RESULTS: Of the 2220 participants (48% males, mean (standard deviation) age 29.5 (2.5) years), most were classified in the 'light drinking' group (54.2%), less were in the 'non-drinking' (13.2%), 'heavy' (5.2%) or 'very heavy' (5.5%) drinking groups. Only moderate drinking was associated with a significantly lower prevalence of metabolic syndrome (prevalence ratio = 0.64, p < 0.05) compared with light drinking. Higher levels of alcohol consumption were associated with higher high-density lipoprotein cholesterol (beta = 0.05, ptrend < 0.001). Very heavy compared to light drinkers had higher systolic (beta = 3.01 mm Hg, p < 0.01) and diastolic (beta = 2.07 mm Hg, p < 0.05) blood pressure.

CONCLUSION: Moderate alcohol consumption was associated with a lower prevalence of MetS, and more favourable levels of lipids but not glucose or blood pressure even when compared to light consumption and with account for a range of confounding factors.

Published in Cardiovascular System

BACKGROUND: Observational studies show moderate alcohol use negatively associated with ischemic heart disease (IHD) and cardiovascular disease (CVD). However, healthier attributes among moderate users compared to never users may confound the apparent association. A potentially less biased way to examine the association is Mendelian randomization, using alcohol metabolizing genes which influence alcohol use.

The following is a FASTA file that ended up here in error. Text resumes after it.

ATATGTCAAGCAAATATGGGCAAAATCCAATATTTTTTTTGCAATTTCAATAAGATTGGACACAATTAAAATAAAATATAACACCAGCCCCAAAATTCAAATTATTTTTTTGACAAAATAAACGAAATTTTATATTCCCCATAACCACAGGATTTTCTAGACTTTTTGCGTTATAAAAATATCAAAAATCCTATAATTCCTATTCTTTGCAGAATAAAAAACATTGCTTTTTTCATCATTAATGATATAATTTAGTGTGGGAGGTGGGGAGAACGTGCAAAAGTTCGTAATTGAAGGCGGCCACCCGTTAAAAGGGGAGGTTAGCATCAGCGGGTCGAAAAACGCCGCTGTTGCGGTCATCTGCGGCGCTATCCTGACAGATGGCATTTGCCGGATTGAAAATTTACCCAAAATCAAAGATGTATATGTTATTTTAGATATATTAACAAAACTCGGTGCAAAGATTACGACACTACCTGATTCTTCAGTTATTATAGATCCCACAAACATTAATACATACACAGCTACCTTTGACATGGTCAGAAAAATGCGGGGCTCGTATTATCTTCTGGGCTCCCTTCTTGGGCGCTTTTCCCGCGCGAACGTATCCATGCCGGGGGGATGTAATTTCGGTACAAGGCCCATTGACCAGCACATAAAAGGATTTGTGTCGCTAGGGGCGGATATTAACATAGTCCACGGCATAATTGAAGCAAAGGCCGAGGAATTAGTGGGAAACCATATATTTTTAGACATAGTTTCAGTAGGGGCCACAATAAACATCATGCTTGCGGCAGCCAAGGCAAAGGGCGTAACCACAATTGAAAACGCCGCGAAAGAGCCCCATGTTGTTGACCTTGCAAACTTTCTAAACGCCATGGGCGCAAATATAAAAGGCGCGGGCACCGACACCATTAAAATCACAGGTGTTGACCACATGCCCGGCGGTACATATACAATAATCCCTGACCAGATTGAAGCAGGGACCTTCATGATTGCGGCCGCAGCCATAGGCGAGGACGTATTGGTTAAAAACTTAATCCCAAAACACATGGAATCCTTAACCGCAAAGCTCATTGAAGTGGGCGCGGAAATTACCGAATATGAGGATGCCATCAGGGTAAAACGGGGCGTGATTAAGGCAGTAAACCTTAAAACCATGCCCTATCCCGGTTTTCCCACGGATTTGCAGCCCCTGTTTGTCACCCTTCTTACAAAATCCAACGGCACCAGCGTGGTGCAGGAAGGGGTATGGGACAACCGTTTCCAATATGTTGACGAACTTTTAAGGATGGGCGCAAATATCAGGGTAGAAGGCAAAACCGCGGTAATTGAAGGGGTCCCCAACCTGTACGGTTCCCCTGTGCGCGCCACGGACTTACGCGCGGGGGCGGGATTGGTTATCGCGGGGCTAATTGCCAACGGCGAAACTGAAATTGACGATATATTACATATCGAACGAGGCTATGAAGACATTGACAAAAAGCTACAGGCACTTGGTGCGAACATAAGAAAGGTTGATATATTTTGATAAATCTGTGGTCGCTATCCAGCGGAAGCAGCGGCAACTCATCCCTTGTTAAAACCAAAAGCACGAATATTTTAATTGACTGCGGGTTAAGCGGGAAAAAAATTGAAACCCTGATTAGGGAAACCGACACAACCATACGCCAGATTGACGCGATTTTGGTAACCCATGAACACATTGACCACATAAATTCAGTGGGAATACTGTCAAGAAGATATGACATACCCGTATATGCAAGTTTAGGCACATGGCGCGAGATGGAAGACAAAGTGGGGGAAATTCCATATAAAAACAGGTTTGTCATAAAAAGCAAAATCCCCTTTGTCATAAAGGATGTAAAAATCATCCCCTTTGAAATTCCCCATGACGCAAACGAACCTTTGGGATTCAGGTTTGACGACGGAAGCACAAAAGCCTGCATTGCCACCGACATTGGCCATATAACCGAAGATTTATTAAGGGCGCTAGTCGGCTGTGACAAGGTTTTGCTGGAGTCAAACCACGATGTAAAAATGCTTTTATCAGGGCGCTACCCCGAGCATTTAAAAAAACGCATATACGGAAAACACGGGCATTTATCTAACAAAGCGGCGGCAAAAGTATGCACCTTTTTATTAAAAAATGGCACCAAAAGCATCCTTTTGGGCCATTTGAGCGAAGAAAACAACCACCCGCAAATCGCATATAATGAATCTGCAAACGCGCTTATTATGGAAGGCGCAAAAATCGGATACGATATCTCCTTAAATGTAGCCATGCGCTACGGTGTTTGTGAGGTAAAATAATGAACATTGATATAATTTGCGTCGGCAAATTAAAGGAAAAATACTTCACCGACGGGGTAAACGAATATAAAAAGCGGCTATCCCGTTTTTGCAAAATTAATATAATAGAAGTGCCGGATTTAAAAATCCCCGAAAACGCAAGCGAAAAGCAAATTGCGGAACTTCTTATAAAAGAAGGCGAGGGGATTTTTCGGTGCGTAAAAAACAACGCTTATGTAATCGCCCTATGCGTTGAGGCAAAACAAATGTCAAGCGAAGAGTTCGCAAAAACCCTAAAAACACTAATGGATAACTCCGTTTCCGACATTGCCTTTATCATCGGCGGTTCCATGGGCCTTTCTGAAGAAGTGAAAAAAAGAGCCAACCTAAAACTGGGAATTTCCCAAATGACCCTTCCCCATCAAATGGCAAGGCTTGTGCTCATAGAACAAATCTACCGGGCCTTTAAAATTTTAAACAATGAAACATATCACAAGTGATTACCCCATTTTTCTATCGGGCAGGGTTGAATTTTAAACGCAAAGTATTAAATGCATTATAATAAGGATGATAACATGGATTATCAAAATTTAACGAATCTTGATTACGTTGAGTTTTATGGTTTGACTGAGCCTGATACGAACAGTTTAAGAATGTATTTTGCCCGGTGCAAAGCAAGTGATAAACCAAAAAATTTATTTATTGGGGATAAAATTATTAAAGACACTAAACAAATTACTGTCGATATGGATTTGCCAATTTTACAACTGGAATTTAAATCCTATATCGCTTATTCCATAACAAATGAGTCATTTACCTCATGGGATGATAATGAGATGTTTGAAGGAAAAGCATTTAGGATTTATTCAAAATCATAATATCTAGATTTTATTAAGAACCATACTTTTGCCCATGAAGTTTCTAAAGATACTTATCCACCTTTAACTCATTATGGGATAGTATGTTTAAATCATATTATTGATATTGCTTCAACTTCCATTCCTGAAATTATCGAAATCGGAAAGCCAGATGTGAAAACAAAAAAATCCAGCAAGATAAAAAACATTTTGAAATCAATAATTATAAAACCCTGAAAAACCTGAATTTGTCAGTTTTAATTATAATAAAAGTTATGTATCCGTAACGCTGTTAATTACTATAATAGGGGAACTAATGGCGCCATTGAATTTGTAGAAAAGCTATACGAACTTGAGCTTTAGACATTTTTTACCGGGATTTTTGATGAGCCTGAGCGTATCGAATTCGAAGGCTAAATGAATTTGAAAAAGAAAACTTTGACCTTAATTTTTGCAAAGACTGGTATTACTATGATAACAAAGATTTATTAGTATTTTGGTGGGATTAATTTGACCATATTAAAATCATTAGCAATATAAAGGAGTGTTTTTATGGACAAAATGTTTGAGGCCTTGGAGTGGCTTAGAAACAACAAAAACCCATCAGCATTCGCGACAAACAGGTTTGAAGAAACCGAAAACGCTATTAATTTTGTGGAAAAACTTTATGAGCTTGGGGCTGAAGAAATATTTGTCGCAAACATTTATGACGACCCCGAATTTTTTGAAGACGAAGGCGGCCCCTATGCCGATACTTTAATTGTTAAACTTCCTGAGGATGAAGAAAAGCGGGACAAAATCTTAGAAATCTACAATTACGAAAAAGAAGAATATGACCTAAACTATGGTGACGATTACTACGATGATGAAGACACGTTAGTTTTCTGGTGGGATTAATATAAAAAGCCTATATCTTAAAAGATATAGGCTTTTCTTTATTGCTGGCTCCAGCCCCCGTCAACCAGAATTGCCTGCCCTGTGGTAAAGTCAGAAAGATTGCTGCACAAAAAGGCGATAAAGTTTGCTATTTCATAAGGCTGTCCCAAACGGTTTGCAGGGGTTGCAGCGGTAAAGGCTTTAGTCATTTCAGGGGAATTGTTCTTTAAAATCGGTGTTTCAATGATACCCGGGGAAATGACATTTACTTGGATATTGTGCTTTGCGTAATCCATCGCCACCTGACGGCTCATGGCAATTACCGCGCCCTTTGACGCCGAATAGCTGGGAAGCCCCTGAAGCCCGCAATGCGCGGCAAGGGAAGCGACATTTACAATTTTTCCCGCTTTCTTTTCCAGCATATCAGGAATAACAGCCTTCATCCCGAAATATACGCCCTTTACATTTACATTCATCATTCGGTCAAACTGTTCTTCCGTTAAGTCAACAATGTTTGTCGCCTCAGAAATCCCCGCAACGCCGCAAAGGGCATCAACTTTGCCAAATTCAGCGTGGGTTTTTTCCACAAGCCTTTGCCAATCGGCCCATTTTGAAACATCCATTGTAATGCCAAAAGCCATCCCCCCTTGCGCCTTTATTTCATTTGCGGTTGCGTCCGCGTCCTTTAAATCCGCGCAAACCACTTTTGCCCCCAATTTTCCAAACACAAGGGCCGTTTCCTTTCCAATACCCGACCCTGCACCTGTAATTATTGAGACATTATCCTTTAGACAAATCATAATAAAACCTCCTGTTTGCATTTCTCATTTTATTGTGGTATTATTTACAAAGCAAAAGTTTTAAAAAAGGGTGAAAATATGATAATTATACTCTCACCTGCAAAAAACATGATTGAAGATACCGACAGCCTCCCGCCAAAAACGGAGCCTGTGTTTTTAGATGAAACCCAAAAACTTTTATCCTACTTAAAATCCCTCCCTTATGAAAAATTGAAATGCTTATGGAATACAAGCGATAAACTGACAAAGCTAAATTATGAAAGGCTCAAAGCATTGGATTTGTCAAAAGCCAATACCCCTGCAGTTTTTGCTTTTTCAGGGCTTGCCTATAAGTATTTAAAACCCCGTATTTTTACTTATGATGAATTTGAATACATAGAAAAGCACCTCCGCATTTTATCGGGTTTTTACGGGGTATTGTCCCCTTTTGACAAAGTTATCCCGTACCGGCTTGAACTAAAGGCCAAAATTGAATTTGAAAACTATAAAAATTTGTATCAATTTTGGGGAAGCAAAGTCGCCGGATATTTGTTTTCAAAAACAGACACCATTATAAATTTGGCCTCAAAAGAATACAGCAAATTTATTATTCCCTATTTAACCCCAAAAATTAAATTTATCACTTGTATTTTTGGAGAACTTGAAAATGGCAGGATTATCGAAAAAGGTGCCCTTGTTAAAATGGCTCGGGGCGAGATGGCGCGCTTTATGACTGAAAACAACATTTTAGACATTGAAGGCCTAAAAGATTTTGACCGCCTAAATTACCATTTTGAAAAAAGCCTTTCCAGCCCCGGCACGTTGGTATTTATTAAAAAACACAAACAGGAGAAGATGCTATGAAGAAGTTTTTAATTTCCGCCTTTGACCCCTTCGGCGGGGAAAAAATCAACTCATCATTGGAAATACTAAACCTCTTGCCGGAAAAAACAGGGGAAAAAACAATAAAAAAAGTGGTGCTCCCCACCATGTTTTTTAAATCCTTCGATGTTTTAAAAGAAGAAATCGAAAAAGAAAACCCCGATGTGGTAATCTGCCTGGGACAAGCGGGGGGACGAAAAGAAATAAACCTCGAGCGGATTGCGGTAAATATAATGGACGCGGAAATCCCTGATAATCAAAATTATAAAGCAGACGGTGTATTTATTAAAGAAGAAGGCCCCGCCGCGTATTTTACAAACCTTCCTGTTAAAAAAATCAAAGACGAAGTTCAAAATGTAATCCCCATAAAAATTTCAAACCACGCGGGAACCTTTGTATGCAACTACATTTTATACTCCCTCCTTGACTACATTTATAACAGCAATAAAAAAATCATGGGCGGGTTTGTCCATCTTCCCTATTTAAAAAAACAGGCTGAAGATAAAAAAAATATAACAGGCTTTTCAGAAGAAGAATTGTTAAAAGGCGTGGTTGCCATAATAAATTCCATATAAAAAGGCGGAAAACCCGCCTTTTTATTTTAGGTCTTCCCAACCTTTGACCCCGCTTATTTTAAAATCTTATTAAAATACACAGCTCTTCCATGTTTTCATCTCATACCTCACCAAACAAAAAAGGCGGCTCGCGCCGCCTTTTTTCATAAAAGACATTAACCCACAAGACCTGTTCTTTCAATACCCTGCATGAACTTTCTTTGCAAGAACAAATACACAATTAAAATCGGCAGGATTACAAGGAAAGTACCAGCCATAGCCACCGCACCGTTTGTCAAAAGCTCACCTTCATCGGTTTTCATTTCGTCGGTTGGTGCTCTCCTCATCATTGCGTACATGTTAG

METHODS: We used instrumental variable analysis with aldehyde dehydrogenase 2 (ALDH2) genotypes (AA/GA/GG) as instrumental variables for alcohol use to examine the association of alcohol use (10 g ethanol/day) with CVD risk factors (blood pressure, lipids and glucose) and morbidity (self-reported IHD and CVD) among men in the Guangzhou Biobank Cohort Study.

RESULTS: ALDH2 genotypes were a credible instrument for alcohol use (F-statistic 74.6). Alcohol was positively associated with HDL-cholesterol (0.05 mmol/L per alcohol unit, 95% confidence interval (CI) 0.02 to 0.08) and diastolic blood pressure (1.15 mmHg, 95% CI 0.23 to 2.07) but not with systolic blood pressure (1.00 mmHg, 95% CI -0.74 to 2.74), LDL-cholesterol (0.03 mmol/L, 95% CI -0.03 to 0.08), log transformed triglycerides (0.03 mmol/L, 95% CI -0.01 to 0.08) or log transformed fasting glucose (0.01 mmol/L, 95% CI -0.006 to 0.03), self-reported CVD (odds ratio (OR) 0.98, 95% CI 0.76 to 1.27) or self-reported IHD (OR 1.10, 95% CI 0.83 to 1.45).

CONCLUSION: Low to moderate alcohol use among men had the expected effects on most CVD risk factors but not fasting glucose. Larger studies are needed to confirm the null associations with IHD, CVD and fasting glucose.

Published in Cardiovascular System
Page 1 of 76

Disclaimer

The authors have taken reasonable care in ensuring the accuracy of the information herein at the time of publication and are not responsible for any errors or omissions. Read more on our disclaimer.